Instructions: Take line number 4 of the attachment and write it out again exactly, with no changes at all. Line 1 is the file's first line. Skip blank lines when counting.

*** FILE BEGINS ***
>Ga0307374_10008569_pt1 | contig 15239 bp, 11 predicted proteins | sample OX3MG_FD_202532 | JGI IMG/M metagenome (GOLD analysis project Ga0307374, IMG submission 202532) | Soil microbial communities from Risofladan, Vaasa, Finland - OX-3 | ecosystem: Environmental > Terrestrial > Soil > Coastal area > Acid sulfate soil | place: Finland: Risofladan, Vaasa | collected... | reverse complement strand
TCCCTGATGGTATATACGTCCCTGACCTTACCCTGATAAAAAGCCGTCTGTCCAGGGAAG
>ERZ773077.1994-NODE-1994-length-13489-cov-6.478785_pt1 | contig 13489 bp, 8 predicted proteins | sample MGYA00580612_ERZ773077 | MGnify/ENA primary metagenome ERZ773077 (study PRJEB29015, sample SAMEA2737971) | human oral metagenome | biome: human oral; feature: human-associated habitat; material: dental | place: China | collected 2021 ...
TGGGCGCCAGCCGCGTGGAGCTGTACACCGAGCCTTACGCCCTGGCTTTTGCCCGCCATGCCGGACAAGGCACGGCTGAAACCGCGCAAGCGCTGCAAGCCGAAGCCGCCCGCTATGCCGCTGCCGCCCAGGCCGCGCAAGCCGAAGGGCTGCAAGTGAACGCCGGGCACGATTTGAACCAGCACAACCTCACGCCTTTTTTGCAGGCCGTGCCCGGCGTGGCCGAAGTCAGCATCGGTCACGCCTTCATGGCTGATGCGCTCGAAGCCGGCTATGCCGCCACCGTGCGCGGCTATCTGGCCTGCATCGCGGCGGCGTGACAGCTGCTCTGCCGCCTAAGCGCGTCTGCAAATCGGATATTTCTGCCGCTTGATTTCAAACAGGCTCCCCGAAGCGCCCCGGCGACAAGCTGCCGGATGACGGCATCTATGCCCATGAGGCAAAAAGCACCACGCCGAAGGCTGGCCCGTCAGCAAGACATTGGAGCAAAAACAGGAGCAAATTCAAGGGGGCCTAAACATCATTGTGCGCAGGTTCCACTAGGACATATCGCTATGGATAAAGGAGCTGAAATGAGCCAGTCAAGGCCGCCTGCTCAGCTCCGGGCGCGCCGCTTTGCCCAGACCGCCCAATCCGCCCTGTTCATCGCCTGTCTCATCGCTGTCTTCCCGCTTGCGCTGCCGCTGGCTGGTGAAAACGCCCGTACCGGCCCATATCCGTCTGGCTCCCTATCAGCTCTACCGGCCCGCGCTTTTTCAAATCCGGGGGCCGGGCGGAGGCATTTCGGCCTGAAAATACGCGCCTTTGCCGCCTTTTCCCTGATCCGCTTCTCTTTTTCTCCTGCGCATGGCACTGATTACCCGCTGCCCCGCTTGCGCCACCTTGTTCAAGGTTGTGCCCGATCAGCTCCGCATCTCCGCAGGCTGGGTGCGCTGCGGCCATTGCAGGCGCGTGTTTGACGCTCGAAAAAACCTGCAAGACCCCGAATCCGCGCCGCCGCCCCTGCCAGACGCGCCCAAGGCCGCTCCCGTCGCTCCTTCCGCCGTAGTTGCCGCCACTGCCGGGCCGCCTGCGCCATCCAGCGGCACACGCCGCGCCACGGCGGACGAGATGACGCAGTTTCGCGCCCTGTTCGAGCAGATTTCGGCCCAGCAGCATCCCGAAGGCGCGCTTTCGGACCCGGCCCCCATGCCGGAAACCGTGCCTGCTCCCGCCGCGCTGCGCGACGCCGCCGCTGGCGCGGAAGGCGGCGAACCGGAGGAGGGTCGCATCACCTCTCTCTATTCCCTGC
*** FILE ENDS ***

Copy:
TGGGCGCCAGCCGCGTGGAGCTGTACACCGAGCCTTACGCCCTGGCTTTTGCCCGCCATGCCGGACAAGGCACGGCTGAAACCGCGCAAGCGCTGCAAGCCGAAGCCGCCCGCTATGCCGCTGCCGCCCAGGCCGCGCAAGCCGAAGGGCTGCAAGTGAACGCCGGGCACGATTTGAACCAGCACAACCTCACGCCTTTTTTGCAGGCCGTGCCCGGCGTGGCCGAAGTCAGCATCGGTCACGCCTTCATGGCTGATGCGCTCGAAGCCGGCTATGCCGCCACCGTGCGCGGCTATCTGGCCTGCATCGCGGCGGCGTGACAGCTGCTCTGCCGCCTAAGCGCGTCTGCAAATCGGATATTTCTGCCGCTTGATTTCAAACAGGCTCCCCGAAGCGCCCCGGCGACAAGCTGCCGGATGACGGCATCTATGCCCATGAGGCAAAAAGCACCACGCCGAAGGCTGGCCCGTCAGCAAGACATTGGAGCAAAAACAGGAGCAAATTCAAGGGGGCCTAAACATCATTGTGCGCAGGTTCCACTAGGACATATCGCTATGGATAAAGGAGCTGAAATGAGCCAGTCAAGGCCGCCTGCTCAGCTCCGGGCGCGCCGCTTTGCCCAGACCGCCCAATCCGCCCTGTTCATCGCCTGTCTCATCGCTGTCTTCCCGCTTGCGCTGCCGCTGGCTGGTGAAAACGCCCGTACCGGCCCATATCCGTCTGGCTCCCTATCAGCTCTACCGGCCCGCGCTTTTTCAAATCCGGGGGCCGGGCGGAGGCATTTCGGCCTGAAAATACGCGCCTTTGCCGCCTTTTCCCTGATCCGCTTCTCTTTTTCTCCTGCGCATGGCACTGATTACCCGCTGCCCCGCTTGCGCCACCTTGTTCAAGGTTGTGCCCGATCAGCTCCGCATCTCCGCAGGCTGGGTGCGCTGCGGCCATTGCAGGCGCGTGTTTGACGCTCGAAAAAACCTGCAAGACCCCGAATCCGCGCCGCCGCCCCTGCCAGACGCGCCCAAGGCCGCTCCCGTCGCTCCTTCCGCCGTAGTTGCCGCCACTGCCGGGCCGCCTGCGCCATCCAGCGGCACACGCCGCGCCACGGCGGACGAGATGACGCAGTTTCGCGCCCTGTTCGAGCAGATTTCGGCCCAGCAGCATCCCGAAGGCGCGCTTTCGGACCCGGCCCCCATGCCGGAAACCGTGCCTGCTCCCGCCGCGCTGCGCGACGCCGCCGCTGGCGCGGAAGGCGGCGAACCGGAGGAGGGTCGCATCACCTCTCTCTATTCCCTGC